A satellite company that currently provides ship monitoring and tracking is studying whether it can use its new formation flying satellites to locate GPS interference sources and possible interference. Since the beginning of 2019, in HawkEye 360 in Virginia, three microsatellites have been flying in a sun-synchronous polar orbit. The Hawk satellite can capture radio frequency transmissions from the earth’s surface and independently determine the location of the source as a coordinated cluster. They are currently used to detect the transmission of automatic identification system (AIS) equipment for transporting ships, and must independently locate the source so that the reported ship position and actual position can be compared and reported. According to the signal, the system can locate the transmitter with an accuracy of 500 meters. If HawkEye expands its constellation, this may improve.
The company has promised to launch five more clusters into space by the end of 2021, and John Serafini, CEO of HawkEye, told Inside GNSS that it plans to launch another cluster in mid-2022. As a result of the Series B financing completed earlier this year, additional satellites will receive funding. Serafini said that with seven satellite clusters in orbit, the return rate (the frequency at which satellites fly at the same point on the earth) will increase from about every five hours to about once every 30 minutes.
Each constellation of satellites is flying in formation. This capability is achieved through a specially developed propulsion system. Your software-defined radio can set the frequency from 144 MHz to 15 GHz (approximately FM to Ku band). In order to be recognized from space, the signal power on the ground must be 1 watt or higher.
Serafini said: “If the power of a signal is higher than one watt between 150 Hz and 15 GHz, we can usually identify the signal and geolocate, process, and analyze it.” In the first 14 operations In the middle of the month, cluster 1 identified the independent geographic locations of 11 million signals. All these functions are provided in a fairly small package. The first three satellites weigh only 15 kg. Starting from cluster 2, each cluster jumps to 25 to 28 kg.
The company’s initial target market is defense, intelligence and security application services. Now, HawkEye is studying the provision of a new service through which the location of the gps jammer can be determined. Serafini said: “GPS interference is on our product line.” The company hopes to provide the service in about six months. “We must evaluate opportunities and develop products.”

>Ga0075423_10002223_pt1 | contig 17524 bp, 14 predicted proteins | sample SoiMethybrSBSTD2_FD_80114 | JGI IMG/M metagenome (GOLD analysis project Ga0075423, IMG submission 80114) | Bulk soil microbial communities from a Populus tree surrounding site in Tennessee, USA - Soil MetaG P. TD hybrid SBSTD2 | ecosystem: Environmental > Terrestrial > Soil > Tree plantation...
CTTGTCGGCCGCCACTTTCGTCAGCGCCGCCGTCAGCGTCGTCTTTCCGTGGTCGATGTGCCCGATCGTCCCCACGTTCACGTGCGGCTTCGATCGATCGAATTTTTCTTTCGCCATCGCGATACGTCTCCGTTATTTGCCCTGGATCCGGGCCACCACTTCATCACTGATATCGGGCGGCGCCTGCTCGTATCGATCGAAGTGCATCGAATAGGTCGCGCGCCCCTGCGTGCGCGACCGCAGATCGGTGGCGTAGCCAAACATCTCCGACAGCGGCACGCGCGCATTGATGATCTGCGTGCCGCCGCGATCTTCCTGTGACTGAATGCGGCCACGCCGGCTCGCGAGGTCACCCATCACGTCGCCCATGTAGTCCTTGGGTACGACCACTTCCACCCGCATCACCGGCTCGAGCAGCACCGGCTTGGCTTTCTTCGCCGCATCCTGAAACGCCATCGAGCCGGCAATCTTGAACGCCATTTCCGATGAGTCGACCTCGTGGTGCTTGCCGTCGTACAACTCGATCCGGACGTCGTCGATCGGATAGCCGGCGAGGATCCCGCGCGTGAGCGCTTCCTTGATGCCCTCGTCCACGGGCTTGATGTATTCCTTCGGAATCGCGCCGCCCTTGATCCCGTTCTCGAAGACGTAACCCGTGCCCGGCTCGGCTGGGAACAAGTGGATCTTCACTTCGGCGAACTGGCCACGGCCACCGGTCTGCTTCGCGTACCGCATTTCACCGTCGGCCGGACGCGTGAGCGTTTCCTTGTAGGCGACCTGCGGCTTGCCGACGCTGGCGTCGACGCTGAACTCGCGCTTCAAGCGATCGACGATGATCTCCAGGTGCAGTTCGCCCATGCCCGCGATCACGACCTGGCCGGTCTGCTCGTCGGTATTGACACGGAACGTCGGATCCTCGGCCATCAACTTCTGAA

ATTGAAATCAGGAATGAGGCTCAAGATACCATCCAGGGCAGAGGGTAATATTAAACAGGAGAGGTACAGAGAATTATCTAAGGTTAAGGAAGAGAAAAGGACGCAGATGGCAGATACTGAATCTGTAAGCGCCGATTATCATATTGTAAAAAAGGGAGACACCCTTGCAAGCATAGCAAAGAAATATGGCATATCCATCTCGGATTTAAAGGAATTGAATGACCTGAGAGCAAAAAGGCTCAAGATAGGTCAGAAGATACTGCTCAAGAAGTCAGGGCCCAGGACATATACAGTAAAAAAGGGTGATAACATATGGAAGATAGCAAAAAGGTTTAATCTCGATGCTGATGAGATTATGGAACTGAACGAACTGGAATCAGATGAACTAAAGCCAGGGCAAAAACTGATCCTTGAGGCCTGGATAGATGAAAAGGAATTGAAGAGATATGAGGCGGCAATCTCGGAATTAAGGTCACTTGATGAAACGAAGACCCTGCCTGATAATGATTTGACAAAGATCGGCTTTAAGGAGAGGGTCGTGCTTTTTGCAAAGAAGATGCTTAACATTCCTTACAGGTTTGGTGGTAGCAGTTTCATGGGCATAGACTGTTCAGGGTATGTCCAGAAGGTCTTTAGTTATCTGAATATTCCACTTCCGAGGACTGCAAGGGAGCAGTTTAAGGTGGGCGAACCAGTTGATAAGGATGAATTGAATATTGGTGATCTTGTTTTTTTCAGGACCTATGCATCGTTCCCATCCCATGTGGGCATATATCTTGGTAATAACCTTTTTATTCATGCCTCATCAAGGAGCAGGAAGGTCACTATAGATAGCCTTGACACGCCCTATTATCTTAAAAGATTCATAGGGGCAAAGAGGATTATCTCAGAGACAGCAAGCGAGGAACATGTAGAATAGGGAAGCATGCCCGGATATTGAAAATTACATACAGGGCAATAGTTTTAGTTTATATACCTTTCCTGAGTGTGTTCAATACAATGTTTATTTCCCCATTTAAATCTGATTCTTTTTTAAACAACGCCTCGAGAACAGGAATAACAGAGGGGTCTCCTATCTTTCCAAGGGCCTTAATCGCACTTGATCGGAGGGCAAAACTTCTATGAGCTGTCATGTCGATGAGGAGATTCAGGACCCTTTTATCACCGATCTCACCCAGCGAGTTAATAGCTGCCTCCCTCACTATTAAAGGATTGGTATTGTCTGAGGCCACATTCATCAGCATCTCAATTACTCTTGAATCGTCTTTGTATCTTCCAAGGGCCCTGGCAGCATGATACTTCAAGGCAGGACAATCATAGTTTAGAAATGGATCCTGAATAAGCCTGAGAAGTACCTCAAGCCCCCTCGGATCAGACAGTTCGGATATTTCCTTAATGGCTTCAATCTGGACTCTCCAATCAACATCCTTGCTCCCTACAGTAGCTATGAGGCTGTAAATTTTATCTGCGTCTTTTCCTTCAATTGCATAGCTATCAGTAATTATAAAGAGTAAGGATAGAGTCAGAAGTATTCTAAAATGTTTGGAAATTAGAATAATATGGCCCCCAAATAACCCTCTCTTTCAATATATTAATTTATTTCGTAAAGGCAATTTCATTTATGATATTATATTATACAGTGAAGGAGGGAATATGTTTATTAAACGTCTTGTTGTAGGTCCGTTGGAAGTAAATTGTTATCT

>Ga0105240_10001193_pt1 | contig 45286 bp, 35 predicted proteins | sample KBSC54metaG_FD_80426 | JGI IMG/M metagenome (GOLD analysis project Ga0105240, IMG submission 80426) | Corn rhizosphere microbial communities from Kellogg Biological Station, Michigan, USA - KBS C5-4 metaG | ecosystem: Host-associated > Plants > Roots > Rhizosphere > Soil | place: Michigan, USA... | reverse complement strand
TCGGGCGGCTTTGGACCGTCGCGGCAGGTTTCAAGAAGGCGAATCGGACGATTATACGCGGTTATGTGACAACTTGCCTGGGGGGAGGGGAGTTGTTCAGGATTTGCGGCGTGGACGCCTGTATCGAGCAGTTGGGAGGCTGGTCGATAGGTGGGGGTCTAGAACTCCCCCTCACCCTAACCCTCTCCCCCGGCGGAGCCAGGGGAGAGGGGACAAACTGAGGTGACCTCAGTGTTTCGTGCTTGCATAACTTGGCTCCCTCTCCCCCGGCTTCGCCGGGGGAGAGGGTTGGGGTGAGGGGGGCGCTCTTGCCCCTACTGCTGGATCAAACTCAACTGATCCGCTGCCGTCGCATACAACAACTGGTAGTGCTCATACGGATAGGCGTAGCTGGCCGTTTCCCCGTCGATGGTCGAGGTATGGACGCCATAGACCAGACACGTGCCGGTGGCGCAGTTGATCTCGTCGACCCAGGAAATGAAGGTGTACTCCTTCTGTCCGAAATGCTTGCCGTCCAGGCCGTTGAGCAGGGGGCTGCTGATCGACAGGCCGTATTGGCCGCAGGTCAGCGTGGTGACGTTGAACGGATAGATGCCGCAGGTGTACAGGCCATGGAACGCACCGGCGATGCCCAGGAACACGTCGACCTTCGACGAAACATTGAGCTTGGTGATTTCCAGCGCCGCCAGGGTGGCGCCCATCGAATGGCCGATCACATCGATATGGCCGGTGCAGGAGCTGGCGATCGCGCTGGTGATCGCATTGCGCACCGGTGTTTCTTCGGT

Logan Scott of LS Consulting, an expert in navigation and telecommunications signals, said that it is reasonable for HawkEye satellites to locate GPS jammers. Scott said he was introduced to the technology in a speech a few years ago. Although he did not do any link analysis, he believes that this technology has potential. “If this is a huge disturbance. Yes, I will definitely see something similar-you can do some good things.” Although it is indirect, it is also possible to learn more about deception. Other organizations have used AIS data in this way. For example, if the AIS location data indicates that the ship is crossing dry land, it strongly indicates that there is deception.
Hawkeye may be able to do similar things based on other modes of transportation such as trucks and trains. Serafini said that when transmitting public location data from trucks or other assets, satellites can directly receive these signals. Alternatively, companies can use data from third parties. If the reported location does not match the actual location, it may be due to spoofing. Serafini said: “We haven’t done this yet, but we will do it, and we believe that based on the assets being tracked, we can buy some commercially available databases.”
HawkEye can even map such failures over time. This may be useful if the truck driver’s GPS jamming data protection equipment interferes with the ground augmentation system (GBAS) at Newark Liberty International Airport in Newark, New Jersey. The temporary riot at the time was a mystery. The system is also able to collect enough data to determine whether signals in the frequency band around the frequency band used by GPS will interfere with the GPS receiver. GPS users have recently discovered this possibility due to a proposal by Ligado Networks, which hopes to use satellite frequencies adjacent to GPS frequencies for ground services. The signal frequency, power and location data of the HawkEye system can be used to determine whether the Ligado signal interferes with GPS equipment.
According to Scott, one of the challenges will be to identify a particular site that may cause problems, especially if the site is part of a network with other sites nearby. The fact that communication channels concentrate most of their performance on the floor complicates the situation. Scott said: “I don’t want to say impossible.” “I don’t want to shorten the capabilities of these people. They are a very capable team. At the same time, I try to evaluate carefully.” HawkEye is still conducting his analysis. It is too early to understand the potential of this skill.
Scott suggested that HawkEye can create a heat map to show the signal and its performance in different geographic locations. “The heat map shows whether there may be a problem in the area.” Serafini said they already have such a service. “One of the products we offer today is RFMosaic, which can check a specific geographic location as well as a specific time and frequency range, and map the signal of interest we see-the spectral energy of the area.” According to the company’s website, RFMosaic includes functions to identify RF activity over time and identify potential sources of interference.